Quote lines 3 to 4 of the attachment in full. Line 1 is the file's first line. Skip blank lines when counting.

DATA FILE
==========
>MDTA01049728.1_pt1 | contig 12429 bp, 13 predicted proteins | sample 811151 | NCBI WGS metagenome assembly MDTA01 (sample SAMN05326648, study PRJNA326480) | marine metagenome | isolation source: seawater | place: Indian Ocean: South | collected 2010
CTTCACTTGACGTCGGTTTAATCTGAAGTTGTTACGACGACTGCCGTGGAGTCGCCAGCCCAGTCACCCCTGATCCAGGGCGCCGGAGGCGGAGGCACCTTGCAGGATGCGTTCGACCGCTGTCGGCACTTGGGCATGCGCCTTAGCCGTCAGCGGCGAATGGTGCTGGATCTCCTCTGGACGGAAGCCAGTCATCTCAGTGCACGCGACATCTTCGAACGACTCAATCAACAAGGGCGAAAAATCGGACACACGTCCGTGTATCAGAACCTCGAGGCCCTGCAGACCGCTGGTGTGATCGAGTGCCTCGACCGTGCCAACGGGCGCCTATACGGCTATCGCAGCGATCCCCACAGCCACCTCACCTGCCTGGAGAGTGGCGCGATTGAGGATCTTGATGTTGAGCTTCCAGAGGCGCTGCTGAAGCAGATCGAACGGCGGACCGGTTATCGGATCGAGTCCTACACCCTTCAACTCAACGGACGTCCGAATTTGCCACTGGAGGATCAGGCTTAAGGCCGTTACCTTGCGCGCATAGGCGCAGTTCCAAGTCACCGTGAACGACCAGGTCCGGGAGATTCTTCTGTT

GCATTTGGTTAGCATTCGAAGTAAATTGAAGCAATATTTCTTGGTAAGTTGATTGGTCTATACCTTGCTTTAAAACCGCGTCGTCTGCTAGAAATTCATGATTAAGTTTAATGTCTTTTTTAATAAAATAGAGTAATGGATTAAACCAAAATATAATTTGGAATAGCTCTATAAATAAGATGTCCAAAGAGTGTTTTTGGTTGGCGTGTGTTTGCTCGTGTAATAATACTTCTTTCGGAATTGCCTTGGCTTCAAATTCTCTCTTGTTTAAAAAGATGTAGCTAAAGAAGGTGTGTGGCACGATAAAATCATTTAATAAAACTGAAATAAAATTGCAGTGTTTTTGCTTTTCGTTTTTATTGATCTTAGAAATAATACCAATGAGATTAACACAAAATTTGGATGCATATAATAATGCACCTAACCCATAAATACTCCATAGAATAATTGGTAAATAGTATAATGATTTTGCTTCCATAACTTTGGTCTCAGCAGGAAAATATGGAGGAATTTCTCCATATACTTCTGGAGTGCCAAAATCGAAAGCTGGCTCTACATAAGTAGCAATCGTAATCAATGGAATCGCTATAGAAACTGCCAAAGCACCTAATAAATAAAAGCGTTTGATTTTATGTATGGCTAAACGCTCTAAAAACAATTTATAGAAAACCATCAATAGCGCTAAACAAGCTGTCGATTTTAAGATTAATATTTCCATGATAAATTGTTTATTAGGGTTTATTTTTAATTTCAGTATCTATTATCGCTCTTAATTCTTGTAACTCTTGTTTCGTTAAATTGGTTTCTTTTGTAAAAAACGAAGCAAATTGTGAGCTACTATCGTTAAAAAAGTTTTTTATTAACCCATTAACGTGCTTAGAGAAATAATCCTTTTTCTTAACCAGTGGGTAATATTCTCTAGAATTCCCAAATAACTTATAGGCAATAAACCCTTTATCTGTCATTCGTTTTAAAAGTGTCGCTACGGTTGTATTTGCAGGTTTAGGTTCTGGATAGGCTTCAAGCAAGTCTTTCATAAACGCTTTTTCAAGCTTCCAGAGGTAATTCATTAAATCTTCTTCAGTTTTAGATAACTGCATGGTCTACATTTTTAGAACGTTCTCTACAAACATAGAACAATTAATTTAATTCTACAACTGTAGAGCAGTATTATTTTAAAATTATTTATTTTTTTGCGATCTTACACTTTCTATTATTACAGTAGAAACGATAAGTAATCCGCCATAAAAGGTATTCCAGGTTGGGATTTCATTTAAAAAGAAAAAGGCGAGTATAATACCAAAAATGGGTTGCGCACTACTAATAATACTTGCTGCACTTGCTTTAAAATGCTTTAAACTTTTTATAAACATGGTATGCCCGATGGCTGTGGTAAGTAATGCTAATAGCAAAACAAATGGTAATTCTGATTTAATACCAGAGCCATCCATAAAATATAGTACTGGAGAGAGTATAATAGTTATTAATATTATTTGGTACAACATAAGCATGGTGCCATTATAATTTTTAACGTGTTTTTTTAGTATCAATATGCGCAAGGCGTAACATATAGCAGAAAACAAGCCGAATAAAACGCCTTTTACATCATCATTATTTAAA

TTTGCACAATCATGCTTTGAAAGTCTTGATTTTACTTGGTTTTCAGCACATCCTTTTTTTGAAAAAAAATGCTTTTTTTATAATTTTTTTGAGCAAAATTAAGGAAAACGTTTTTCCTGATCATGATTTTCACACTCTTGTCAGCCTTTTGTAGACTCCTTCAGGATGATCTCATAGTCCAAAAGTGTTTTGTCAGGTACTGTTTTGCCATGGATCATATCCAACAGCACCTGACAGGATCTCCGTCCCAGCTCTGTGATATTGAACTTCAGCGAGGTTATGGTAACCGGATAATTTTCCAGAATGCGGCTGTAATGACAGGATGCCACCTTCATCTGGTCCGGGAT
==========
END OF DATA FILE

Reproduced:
GCATTTGGTTAGCATTCGAAGTAAATTGAAGCAATATTTCTTGGTAAGTTGATTGGTCTATACCTTGCTTTAAAACCGCGTCGTCTGCTAGAAATTCATGATTAAGTTTAATGTCTTTTTTAATAAAATAGAGTAATGGATTAAACCAAAATATAATTTGGAATAGCTCTATAAATAAGATGTCCAAAGAGTGTTTTTGGTTGGCGTGTGTTTGCTCGTGTAATAATACTTCTTTCGGAATTGCCTTGGCTTCAAATTCTCTCTTGTTTAAAAAGATGTAGCTAAAGAAGGTGTGTGGCACGATAAAATCATTTAATAAAACTGAAATAAAATTGCAGTGTTTTTGCTTTTCGTTTTTATTGATCTTAGAAATAATACCAATGAGATTAACACAAAATTTGGATGCATATAATAATGCACCTAACCCATAAATACTCCATAGAATAATTGGTAAATAGTATAATGATTTTGCTTCCATAACTTTGGTCTCAGCAGGAAAATATGGAGGAATTTCTCCATATACTTCTGGAGTGCCAAAATCGAAAGCTGGCTCTACATAAGTAGCAATCGTAATCAATGGAATCGCTATAGAAACTGCCAAAGCACCTAATAAATAAAAGCGTTTGATTTTATGTATGGCTAAACGCTCTAAAAACAATTTATAGAAAACCATCAATAGCGCTAAACAAGCTGTCGATTTTAAGATTAATATTTCCATGATAAATTGTTTATTAGGGTTTATTTTTAATTTCAGTATCTATTATCGCTCTTAATTCTTGTAACTCTTGTTTCGTTAAATTGGTTTCTTTTGTAAAAAACGAAGCAAATTGTGAGCTACTATCGTTAAAAAAGTTTTTTATTAACCCATTAACGTGCTTAGAGAAATAATCCTTTTTCTTAACCAGTGGGTAATATTCTCTAGAATTCCCAAATAACTTATAGGCAATAAACCCTTTATCTGTCATTCGTTTTAAAAGTGTCGCTACGGTTGTATTTGCAGGTTTAGGTTCTGGATAGGCTTCAAGCAAGTCTTTCATAAACGCTTTTTCAAGCTTCCAGAGGTAATTCATTAAATCTTCTTCAGTTTTAGATAACTGCATGGTCTACATTTTTAGAACGTTCTCTACAAACATAGAACAATTAATTTAATTCTACAACTGTAGAGCAGTATTATTTTAAAATTATTTATTTTTTTGCGATCTTACACTTTCTATTATTACAGTAGAAACGATAAGTAATCCGCCATAAAAGGTATTCCAGGTTGGGATTTCATTTAAAAAGAAAAAGGCGAGTATAATACCAAAAATGGGTTGCGCACTACTAATAATACTTGCTGCACTTGCTTTAAAATGCTTTAAACTTTTTATAAACATGGTATGCCCGATGGCTGTGGTAAGTAATGCTAATAGCAAAACAAATGGTAATTCTGATTTAATACCAGAGCCATCCATAAAATATAGTACTGGAGAGAGTATAATAGTTATTAATATTATTTGGTACAACATAAGCATGGTGCCATTATAATTTTTAACGTGTTTTTTTAGTATCAATATGCGCAAGGCGTAACATATAGCAGAAAACAAGCCGAATAAAACGCCTTTTACATCATCATTATTTAAA

TTTGCACAATCATGCTTTGAAAGTCTTGATTTTACTTGGTTTTCAGCACATCCTTTTTTTGAAAAAAAATGCTTTTTTTATAATTTTTTTGAGCAAAATTAAGGAAAACGTTTTTCCTGATCATGATTTTCACACTCTTGTCAGCCTTTTGTAGACTCCTTCAGGATGATCTCATAGTCCAAAAGTGTTTTGTCAGGTACTGTTTTGCCATGGATCATATCCAACAGCACCTGACAGGATCTCCGTCCCAGCTCTGTGATATTGAACTTCAGCGAGGTTATGGTAACCGGATAATTTTCCAGAATGCGGCTGTAATGACAGGATGCCACCTTCATCTGGTCCGGGAT